Salted Egg Sotong (Squid)

Mar 22 - Salted Egg Sotong 2

I promised myself that I will improve on the salted egg sauce from the earlier Salted Egg Crayfish recipe. For that recipe, I used salted egg yolks which were steamed and mashed, along with pumpkin puree, no additional liquid, and too much evaporated milk. The result? Too thick, creamy and buttery, and I couldn’t really taste the salted eggs nor feel its texture.

Yesterday, I decided to practise some more. I had suspected that steaming the egg yolks beforehand would take away some of the flavour and all of its texture, so I worked with raw yolks today. Instead of steaming, I cracked the egg yolks into a dish and tried as much as I could to mash them with a fork. Because raw salted egg yorks are firm, sticky and ‘gluey’, you’ll need to get a spoon ready to scrape them off the fork back into the dish, then repeat. You don’t have to spend a life time doing it – we’ll still need to break them up some more in the wok. Cooking the egg yolks directly in the wok without the extra step of steaming them = more salted egg flavour and a more sandy texture – the way it should be.

Mar 22 - Salted Egg Sotong

Another thing I did differently was add more liquid. Although I loved the taste and fragrance of evaporated milk, adding it without a good water:evaporated milk ratio results in not much gravy to speak of. I had a bowl of chicken stock on standby and added it bit by bit til the consistency was right. I would say the addition of stock made a huge difference to the dish.

With more liquid, adding evaporated milk became a less stressful affair. I didn’t have to worry about the sauce clumping up because I know I can add more chicken stock if I had to. This recipe is pretty straightforward. In short: fry curry leaves and chilli padi in butter and oil, add salted egg yolks and break them up with your spatula, add chicken stock bit by bit, followed by the evaporated milk and sugar, do a taste test at this point, and finally toss in your crispy squid.

Mar 22 - Salted Egg Sotong1

I am pretty happy with this version. The flavour of the salted egg yolks was not overpowered by the butter and evaporated milk, and I simply loved the sandy texture.. as you break down each morsel of salted egg in your mouth, the flavour becomes more and more intense and goes straight to your brain. This sauce will go great with fried chicken and prawns. Yums. I don’t really eat sotong. I should really have cooked this with juicy, fat prawns instead. What was I thinking? The husband almost licked the plate clean! He tan dio lor. I hope you like this, but please don’t eat this often. Deep fried squid, butter, salted eggs and evaporated milk too many times a month = a recipe for heart attack. Don’t do it! But since you won’t listen, what can I say but enjoy the recipe!

Salted Egg Sotong (Squid) (budgetpantry.com)
Serves: 2
Total cost per serving: $5.10

What you need:

400g flower squid, cleaned
4 raw salted egg yolks (mash as much as you can with a fork)
30 g butter
1 tablespoon olive oil
2 stalks curry leaves, about 35-40 single leaves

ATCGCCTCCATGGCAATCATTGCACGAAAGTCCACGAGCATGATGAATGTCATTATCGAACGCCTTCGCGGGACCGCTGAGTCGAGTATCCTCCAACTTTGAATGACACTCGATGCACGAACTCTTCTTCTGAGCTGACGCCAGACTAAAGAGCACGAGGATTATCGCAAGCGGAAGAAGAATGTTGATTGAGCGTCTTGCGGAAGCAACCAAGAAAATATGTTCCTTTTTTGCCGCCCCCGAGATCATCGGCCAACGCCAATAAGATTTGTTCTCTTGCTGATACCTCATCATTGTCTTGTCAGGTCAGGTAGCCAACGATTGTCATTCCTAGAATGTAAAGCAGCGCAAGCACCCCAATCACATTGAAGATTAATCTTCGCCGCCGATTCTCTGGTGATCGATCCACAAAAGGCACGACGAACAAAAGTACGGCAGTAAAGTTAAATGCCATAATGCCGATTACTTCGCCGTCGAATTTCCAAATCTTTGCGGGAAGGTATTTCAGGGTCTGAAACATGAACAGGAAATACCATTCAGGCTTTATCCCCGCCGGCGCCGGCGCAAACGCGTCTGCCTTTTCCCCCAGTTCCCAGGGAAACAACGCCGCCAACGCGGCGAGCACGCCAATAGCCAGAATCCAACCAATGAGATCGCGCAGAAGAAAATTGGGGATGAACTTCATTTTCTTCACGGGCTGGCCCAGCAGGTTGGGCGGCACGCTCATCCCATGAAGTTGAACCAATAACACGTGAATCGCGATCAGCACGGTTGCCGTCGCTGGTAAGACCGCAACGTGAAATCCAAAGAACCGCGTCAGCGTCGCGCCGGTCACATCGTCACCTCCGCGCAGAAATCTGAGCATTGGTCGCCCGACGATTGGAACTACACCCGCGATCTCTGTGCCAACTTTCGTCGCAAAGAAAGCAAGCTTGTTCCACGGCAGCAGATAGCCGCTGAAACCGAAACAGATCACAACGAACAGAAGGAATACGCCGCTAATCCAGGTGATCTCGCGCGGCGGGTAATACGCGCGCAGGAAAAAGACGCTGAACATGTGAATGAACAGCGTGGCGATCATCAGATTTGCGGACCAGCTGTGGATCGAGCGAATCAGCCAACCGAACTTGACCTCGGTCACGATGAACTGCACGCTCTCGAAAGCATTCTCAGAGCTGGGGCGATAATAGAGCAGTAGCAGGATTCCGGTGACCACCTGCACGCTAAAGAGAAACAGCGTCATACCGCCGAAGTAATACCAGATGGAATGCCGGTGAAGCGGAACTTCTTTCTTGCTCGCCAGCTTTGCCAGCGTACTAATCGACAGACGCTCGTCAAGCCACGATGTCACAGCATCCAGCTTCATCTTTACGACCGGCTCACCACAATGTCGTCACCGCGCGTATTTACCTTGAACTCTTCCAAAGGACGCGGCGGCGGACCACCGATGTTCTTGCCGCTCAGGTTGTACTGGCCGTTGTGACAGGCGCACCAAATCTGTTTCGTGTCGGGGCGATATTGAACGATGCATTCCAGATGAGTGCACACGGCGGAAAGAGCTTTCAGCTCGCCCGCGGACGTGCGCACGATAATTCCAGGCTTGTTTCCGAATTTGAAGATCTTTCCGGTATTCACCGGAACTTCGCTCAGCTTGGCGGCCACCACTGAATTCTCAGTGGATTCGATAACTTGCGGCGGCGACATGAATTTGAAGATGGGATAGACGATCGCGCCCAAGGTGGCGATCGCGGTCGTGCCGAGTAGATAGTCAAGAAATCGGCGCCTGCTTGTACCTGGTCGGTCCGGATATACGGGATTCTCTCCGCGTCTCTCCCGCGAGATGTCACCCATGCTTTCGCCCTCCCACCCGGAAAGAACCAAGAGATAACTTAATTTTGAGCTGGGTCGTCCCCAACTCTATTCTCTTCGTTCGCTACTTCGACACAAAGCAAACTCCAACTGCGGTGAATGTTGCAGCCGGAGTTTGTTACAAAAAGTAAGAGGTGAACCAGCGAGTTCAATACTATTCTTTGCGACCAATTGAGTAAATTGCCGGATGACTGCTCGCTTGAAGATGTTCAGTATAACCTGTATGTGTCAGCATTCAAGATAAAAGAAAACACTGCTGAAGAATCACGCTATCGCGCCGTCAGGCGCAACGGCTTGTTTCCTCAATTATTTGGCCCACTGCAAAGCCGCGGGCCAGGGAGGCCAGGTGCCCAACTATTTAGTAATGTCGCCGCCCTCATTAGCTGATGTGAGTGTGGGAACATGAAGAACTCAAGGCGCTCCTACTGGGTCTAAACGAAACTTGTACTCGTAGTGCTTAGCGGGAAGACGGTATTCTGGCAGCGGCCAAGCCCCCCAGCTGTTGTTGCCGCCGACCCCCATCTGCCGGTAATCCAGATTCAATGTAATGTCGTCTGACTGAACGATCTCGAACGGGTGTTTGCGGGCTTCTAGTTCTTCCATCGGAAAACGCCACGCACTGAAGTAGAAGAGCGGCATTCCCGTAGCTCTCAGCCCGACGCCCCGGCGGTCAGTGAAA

4 chilli padis, cut
150 ml chicken stock
2 tablespoons evaporated milk
12 g sugar (I used SIS sugar sticks 4g x 3)
Salt and pepper, to season
Self raising flour, enough to coat

Steps:

Clean and pat dry flower squid. Season with salt and pepper. Dredge in self raising flour, shake off excess, then deep fry for 1-2 minutes or air fry in preheated AF at 180C for 9 minutes. If air frying, spray on some oil first. Set aside.

In a wok, add the butter and olive oil (medium heat). Once butter melts, add in curry leaves and chilli padi. Fry for approx. 3 minutes.

Add the salted egg yolks. On medium heat, break up the yolk as much as you can with your spatula. Continue to fry til egg yolk changes colour. It’ll just take a minute. Now is the time to add the chicken stock tablespoon by tablespoon, stirring and ‘pureeing’ the yolk as you add more. Keep breaking up the yolk as you go along but it is ok that not all will be dissolved. This will take a few minutes.

Add the evaporated milk, stir well, then add in the sugar and combine. Finally, add the prepared squid, then toss to coat with sauce and serve.

How much I spent:

$7 for cut flower squid
$1.90 for salted eggs
$1 for butter
$0.30 for evaporated milk (an entire can was about $1.80)
Everything else from my pantry

7 Comments

  1. You have too many delicious egg recipes. Thank for sharing

    • Chrissy@budgetpantry.com

      Thanks Steve!

  2. hui

    Why my egg yolk seem in pieces that can’t be dissolved?

    • Chrissy@budgetpantry.com

      I think you might need to spend more time crushing it in the wok, along with low medium heat, liquid (stock) and patience. I used spatula to crush and break apart into small pieces.. think using your spatula to “zig-zag” constantly.. add more stock to make the job easier.. low-medium heat. take note that not all of the yolk will be fully dissolved. better for texture and flavour.

  3. KH Lim

    I like your salted egg sotong recipe very much but I am just a bit curious. Could I steam the egg yolks for a few minutes first and thereafter mash it with a fork or spoon and fry it?

    • Chrissy@budgetpantry.com

      Hello KH Lim, not sure if you read my blog post? I’ve tried steaming the egg yolk before but I found that the taste and texture was compromised. Steaming does make it easier to handle though, but the choice is yours :)

  4. Ann Karaan

    ☺ !!!!

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